able memories. They dress you aa if
you had to endure tho cold of Siberia.a
precaution which I havo found useless
in the Mediterranean. Witn knit wool
en hose, cap, and shirt, I have never
felt the cold. Then conies the ample
coat, which we get into through the
neck-hole, and the casque, which re
souuds as if one had his head in a ket
tle. Then they put on you a belt with
a dagger, shoos with loaded soles, and
lead at your breast and back. Now
you are so loaded that you could hard
ly stand straight if the boat should lip
then you go down iuto the water
where all tho weight is no longer felt
Now a different feeling begins. At
the command, "Pump!" some one rap
idly screws down the glass in front of
your casque, and vou hear a noise to
which you have to accustom yourself
uahl pah! nahl accompanied bv a
hissing of tho air. LiUio whiffs of air
come to you, scented with nmchiue od
and caoutchoue. Tho beginner fails
to manage the escape, and his coat and
sleeves become inilatud. so that when
ho wants to go down, he floats like
those frogs we used to blow up when
IV 1 fsx KaI'S .i. n.l Wnta wit ...
mo w;uer 10 amuso ourselves wuu
their vain strugleft to got uudor k.
Most people seem w mm mu
is like a subscription '- Every timo
it comes to them they add something
to it udiI pass it along to tho next
Boston Taau-dkr.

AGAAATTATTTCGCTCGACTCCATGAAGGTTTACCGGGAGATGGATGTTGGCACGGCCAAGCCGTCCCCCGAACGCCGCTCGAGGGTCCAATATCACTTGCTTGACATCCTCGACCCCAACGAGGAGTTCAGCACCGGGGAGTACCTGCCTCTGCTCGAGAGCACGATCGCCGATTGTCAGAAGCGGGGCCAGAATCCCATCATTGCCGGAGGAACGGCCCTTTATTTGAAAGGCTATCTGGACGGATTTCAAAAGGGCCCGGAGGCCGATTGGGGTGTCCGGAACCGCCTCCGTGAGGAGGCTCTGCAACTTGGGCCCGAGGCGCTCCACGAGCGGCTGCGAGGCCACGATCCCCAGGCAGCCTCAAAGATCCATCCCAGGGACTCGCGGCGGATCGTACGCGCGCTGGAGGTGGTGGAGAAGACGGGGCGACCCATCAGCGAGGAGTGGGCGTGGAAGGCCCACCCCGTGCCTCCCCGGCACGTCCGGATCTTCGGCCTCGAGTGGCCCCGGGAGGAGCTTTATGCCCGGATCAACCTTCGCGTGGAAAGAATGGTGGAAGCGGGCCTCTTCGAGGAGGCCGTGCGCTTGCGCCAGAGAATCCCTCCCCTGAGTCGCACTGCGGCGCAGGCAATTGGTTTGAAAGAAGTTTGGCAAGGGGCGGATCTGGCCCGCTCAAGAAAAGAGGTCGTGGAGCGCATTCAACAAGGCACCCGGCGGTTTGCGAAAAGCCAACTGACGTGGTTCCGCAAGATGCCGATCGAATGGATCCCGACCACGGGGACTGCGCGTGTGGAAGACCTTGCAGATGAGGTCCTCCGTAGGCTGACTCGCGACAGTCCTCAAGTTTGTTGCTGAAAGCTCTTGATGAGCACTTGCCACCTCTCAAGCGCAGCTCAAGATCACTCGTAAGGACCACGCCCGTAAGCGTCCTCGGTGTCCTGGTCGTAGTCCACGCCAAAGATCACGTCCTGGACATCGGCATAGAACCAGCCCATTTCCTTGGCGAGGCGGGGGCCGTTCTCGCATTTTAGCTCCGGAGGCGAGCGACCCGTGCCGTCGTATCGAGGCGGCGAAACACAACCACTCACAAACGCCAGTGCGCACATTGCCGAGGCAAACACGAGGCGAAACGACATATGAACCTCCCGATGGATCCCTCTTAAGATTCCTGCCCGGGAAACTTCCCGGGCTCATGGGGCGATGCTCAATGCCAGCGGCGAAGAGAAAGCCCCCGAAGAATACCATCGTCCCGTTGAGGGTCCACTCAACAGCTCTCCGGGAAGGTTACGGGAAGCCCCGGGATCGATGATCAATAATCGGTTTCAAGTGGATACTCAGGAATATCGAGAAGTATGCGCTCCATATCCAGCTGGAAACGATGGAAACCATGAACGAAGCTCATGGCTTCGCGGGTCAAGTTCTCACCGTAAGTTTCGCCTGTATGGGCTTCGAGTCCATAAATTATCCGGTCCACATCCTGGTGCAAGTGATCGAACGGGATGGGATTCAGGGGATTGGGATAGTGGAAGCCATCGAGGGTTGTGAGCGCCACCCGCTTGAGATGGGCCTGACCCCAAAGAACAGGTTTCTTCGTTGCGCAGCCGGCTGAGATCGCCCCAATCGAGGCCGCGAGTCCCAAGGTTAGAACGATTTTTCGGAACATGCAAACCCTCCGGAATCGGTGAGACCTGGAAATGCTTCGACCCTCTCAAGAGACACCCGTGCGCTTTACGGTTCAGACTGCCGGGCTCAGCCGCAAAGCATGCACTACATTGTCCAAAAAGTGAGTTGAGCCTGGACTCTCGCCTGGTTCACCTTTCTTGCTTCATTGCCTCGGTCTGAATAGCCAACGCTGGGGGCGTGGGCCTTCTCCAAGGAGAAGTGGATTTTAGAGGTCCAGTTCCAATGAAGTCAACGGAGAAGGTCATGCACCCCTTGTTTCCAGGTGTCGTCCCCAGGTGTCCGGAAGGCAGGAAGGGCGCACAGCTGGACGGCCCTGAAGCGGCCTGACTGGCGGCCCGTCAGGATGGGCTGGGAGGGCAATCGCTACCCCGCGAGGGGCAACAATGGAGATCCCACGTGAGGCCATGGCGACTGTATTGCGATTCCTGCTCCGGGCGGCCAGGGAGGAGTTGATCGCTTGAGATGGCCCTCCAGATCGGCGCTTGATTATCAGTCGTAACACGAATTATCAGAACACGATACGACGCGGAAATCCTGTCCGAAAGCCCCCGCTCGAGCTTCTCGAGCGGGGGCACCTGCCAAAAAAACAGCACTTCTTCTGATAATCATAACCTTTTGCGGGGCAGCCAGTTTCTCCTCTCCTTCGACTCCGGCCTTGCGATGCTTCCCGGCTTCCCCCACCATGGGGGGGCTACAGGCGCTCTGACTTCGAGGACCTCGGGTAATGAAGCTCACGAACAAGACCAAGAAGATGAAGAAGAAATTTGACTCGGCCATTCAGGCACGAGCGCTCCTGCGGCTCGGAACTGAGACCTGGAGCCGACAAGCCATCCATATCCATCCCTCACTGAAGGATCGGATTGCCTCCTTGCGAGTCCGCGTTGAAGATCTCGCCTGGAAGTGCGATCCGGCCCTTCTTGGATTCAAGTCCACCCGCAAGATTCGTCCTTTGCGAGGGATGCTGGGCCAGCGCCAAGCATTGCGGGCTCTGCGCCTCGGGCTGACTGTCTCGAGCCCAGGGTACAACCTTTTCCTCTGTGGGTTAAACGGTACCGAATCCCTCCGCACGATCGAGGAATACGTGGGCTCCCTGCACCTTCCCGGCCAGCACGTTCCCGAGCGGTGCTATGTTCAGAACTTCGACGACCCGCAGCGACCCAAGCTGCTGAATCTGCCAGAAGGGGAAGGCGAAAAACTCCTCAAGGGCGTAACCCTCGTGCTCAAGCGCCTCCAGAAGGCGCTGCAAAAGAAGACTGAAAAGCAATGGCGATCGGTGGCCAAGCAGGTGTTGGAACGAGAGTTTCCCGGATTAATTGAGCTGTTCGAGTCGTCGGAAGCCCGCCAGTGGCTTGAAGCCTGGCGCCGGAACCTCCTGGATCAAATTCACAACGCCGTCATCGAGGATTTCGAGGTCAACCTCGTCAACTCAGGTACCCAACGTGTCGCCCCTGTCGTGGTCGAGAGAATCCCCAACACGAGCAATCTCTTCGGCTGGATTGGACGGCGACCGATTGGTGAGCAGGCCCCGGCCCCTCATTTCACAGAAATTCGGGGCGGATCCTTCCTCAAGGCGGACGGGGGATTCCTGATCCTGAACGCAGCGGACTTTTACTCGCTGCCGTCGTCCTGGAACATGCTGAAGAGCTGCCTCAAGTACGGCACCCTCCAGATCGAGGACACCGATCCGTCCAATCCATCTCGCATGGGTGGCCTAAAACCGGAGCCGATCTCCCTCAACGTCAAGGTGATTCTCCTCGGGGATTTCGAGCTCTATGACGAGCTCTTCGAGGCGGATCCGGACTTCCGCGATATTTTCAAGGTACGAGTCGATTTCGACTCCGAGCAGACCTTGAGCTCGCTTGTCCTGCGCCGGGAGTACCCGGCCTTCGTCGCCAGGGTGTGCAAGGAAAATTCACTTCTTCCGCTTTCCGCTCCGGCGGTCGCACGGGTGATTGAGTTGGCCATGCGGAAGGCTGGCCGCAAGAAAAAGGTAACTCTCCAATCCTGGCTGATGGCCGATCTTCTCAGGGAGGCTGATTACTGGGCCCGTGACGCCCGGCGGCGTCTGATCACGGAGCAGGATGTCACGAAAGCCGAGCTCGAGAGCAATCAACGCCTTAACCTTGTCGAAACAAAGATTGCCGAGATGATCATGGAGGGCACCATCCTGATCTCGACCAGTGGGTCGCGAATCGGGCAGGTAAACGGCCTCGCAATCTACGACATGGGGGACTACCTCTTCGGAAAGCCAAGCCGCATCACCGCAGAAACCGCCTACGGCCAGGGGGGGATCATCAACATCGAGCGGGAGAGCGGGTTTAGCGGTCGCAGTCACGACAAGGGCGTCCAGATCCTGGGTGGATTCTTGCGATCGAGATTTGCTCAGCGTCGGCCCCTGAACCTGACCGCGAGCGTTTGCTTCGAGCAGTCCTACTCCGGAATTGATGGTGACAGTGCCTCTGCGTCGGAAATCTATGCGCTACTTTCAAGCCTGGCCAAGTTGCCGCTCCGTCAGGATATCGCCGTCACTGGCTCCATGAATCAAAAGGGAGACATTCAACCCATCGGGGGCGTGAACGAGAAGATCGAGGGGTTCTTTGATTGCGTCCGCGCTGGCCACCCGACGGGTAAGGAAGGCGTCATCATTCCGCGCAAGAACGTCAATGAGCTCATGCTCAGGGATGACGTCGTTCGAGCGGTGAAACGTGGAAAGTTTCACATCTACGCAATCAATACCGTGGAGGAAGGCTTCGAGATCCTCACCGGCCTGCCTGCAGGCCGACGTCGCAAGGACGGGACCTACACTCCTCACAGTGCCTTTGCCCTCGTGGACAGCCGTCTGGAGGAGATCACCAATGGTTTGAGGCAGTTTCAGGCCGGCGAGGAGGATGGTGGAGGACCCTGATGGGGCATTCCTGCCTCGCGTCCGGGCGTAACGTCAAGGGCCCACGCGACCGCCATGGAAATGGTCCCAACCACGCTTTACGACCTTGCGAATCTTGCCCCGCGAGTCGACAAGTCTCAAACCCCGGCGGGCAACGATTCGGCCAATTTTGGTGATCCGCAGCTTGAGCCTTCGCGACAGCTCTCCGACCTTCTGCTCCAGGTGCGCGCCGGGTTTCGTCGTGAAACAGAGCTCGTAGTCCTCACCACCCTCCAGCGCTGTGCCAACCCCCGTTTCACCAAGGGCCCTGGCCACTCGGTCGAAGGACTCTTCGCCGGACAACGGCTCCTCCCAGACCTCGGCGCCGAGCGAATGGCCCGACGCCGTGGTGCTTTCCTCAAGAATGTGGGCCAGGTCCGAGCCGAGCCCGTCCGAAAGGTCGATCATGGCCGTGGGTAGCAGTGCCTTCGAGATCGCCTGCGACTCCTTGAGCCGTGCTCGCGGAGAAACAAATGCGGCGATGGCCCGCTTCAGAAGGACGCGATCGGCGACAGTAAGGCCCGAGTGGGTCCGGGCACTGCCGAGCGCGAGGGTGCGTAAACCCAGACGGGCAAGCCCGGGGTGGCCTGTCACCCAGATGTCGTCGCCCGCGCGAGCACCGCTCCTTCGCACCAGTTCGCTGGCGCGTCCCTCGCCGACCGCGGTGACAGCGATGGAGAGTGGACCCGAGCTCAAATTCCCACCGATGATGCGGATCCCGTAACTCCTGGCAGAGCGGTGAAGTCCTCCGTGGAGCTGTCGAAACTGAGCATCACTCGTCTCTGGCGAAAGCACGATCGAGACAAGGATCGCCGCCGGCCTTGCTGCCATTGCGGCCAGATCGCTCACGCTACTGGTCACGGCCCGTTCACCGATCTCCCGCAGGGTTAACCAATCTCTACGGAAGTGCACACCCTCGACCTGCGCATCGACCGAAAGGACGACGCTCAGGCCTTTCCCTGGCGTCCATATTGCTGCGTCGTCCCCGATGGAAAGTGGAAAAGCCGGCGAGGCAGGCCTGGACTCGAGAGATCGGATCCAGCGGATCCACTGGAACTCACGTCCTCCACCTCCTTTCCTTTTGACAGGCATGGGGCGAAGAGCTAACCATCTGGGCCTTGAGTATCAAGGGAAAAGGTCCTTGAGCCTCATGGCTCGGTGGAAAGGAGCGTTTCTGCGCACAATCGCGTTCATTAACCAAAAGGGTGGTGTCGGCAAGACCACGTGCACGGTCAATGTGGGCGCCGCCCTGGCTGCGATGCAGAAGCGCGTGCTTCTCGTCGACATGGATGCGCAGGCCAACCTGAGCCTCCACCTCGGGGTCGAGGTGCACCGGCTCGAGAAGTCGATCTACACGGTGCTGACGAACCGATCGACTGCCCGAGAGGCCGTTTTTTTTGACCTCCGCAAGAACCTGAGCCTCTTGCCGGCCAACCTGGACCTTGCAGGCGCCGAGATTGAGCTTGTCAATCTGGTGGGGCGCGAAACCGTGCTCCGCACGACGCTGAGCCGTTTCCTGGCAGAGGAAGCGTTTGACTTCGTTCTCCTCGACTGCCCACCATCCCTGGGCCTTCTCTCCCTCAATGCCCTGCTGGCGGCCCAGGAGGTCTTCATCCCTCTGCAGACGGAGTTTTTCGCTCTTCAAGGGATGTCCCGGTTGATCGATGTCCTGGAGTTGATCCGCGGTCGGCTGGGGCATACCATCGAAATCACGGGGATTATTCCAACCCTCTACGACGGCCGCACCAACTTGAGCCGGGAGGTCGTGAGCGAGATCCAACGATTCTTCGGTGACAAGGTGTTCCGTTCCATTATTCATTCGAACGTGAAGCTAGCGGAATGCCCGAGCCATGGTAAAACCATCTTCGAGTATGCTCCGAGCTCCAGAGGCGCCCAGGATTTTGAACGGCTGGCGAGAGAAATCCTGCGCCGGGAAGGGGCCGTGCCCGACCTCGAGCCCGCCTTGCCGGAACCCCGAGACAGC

V . t. iLtHl, A VI, VM A
A collector of idols who died lately fa
San Francisco bad a collection of 500 little
Ao expert aajrs that tbe eswiMt way to
clean rubber aboes of any kind is to nib
them with vaseline.
' No Heligolandcr under sixteen years of
age ia allowed, to go to a public bouse,
dancing saloon or theater.
This is an age when the luxuries can be
had cheaply. Typewriters are bow sold
for SI and fountain pens for ten cents.
Here is a consistency for you. Tbe pro
prietor of a Philadelphia cigar store baa
posted a sign in his place forbidding smok
ing. " .
The chief of police in Chicago is a re
former. He wants more light in the city,
and says that light is a great preventive of
People are never satisfied with their
position. Tbe fool in King Lear says: "I
had rather be any kind of a thing than a
Helena, Mont., boasts that it is the
wealthiest city in the union of its popula
tion. It contains 25,001) people and bas 31
Philadelphia bas a blue book, but many
of tbe most fashionable peopte do not
appear in it, having made a point not to
be included.
Fiji is beginning to cultivate tobacco,
the enterprise being assisted by the con
cession of government land to the planters
on easy terms.
Air ships move, but they seldom reach
the point where "distance lends euchant
mout to the view." They are short dis
tance "birds."
The emperor of Germany has been reck
less, but he bos turned around and from
being a spendthrift bo bos become a man
of rigid economy.
Five hundred applications have been
made to the department of the interior of
Toronto for tbe privilege of boring for oil
hi tbe Eootenay country.
The German cavalry will try tho horse
shoo made of compressed paper. It is
thought they will be better than the old
iron ones so long in vogue.
Time makes many queer changes. The
printing pross which Voltaire set up in
Fernay to demolish Christianity is now
used to print Bibles in Geneva.